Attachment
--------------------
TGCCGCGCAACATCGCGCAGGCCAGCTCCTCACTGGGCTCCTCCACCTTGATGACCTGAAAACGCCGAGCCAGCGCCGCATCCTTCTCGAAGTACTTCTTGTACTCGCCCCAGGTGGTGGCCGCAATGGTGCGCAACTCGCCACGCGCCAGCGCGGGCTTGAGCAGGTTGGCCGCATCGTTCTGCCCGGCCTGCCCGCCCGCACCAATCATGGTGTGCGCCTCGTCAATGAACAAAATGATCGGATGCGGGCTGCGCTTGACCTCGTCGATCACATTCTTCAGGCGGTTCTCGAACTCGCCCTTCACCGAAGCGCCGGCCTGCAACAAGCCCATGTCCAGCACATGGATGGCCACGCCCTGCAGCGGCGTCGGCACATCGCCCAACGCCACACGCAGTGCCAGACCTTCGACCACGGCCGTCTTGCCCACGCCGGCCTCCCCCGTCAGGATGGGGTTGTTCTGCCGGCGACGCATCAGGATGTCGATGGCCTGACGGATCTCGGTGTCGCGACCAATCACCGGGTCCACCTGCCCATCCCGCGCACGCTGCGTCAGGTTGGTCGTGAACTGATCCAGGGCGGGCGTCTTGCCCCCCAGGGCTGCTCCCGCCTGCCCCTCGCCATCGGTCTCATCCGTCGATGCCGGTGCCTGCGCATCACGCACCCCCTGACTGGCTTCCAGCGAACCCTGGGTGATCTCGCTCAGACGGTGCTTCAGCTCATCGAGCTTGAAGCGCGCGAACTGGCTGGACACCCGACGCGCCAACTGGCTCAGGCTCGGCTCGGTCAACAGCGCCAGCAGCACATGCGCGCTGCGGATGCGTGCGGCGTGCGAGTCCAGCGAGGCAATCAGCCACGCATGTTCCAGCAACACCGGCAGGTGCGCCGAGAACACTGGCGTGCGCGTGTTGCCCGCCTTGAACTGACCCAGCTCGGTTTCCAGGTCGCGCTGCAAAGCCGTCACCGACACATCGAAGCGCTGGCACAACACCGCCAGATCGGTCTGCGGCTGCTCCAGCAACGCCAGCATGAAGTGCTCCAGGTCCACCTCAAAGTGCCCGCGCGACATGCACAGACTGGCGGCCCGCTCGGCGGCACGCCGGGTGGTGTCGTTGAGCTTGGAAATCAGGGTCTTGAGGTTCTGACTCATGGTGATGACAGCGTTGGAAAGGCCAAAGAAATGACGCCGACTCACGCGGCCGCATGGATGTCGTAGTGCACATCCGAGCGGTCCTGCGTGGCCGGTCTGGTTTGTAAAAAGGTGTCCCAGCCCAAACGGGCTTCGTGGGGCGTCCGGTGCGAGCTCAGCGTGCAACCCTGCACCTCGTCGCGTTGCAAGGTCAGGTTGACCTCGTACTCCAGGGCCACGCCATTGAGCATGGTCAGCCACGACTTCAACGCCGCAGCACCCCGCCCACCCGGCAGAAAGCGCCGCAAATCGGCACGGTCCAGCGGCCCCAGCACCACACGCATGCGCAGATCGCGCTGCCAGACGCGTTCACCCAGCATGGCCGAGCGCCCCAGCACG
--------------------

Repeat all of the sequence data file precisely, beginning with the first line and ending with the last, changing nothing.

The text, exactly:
TGCCGCGCAACATCGCGCAGGCCAGCTCCTCACTGGGCTCCTCCACCTTGATGACCTGAAAACGCCGAGCCAGCGCCGCATCCTTCTCGAAGTACTTCTTGTACTCGCCCCAGGTGGTGGCCGCAATGGTGCGCAACTCGCCACGCGCCAGCGCGGGCTTGAGCAGGTTGGCCGCATCGTTCTGCCCGGCCTGCCCGCCCGCACCAATCATGGTGTGCGCCTCGTCAATGAACAAAATGATCGGATGCGGGCTGCGCTTGACCTCGTCGATCACATTCTTCAGGCGGTTCTCGAACTCGCCCTTCACCGAAGCGCCGGCCTGCAACAAGCCCATGTCCAGCACATGGATGGCCACGCCCTGCAGCGGCGTCGGCACATCGCCCAACGCCACACGCAGTGCCAGACCTTCGACCACGGCCGTCTTGCCCACGCCGGCCTCCCCCGTCAGGATGGGGTTGTTCTGCCGGCGACGCATCAGGATGTCGATGGCCTGACGGATCTCGGTGTCGCGACCAATCACCGGGTCCACCTGCCCATCCCGCGCACGCTGCGTCAGGTTGGTCGTGAACTGATCCAGGGCGGGCGTCTTGCCCCCCAGGGCTGCTCCCGCCTGCCCCTCGCCATCGGTCTCATCCGTCGATGCCGGTGCCTGCGCATCACGCACCCCCTGACTGGCTTCCAGCGAACCCTGGGTGATCTCGCTCAGACGGTGCTTCAGCTCATCGAGCTTGAAGCGCGCGAACTGGCTGGACACCCGACGCGCCAACTGGCTCAGGCTCGGCTCGGTCAACAGCGCCAGCAGCACATGCGCGCTGCGGATGCGTGCGGCGTGCGAGTCCAGCGAGGCAATCAGCCACGCATGTTCCAGCAACACCGGCAGGTGCGCCGAGAACACTGGCGTGCGCGTGTTGCCCGCCTTGAACTGACCCAGCTCGGTTTCCAGGTCGCGCTGCAAAGCCGTCACCGACACATCGAAGCGCTGGCACAACACCGCCAGATCGGTCTGCGGCTGCTCCAGCAACGCCAGCATGAAGTGCTCCAGGTCCACCTCAAAGTGCCCGCGCGACATGCACAGACTGGCGGCCCGCTCGGCGGCACGCCGGGTGGTGTCGTTGAGCTTGGAAATCAGGGTCTTGAGGTTCTGACTCATGGTGATGACAGCGTTGGAAAGGCCAAAGAAATGACGCCGACTCACGCGGCCGCATGGATGTCGTAGTGCACATCCGAGCGGTCCTGCGTGGCCGGTCTGGTTTGTAAAAAGGTGTCCCAGCCCAAACGGGCTTCGTGGGGCGTCCGGTGCGAGCTCAGCGTGCAACCCTGCACCTCGTCGCGTTGCAAGGTCAGGTTGACCTCGTACTCCAGGGCCACGCCATTGAGCATGGTCAGCCACGACTTCAACGCCGCAGCACCCCGCCCACCCGGCAGAAAGCGCCGCAAATCGGCACGGTCCAGCGGCCCCAGCACCACACGCATGCGCAGATCGCGCTGCCAGACGCGTTCACCCAGCATGGCCGAGCGCCCCAGCACG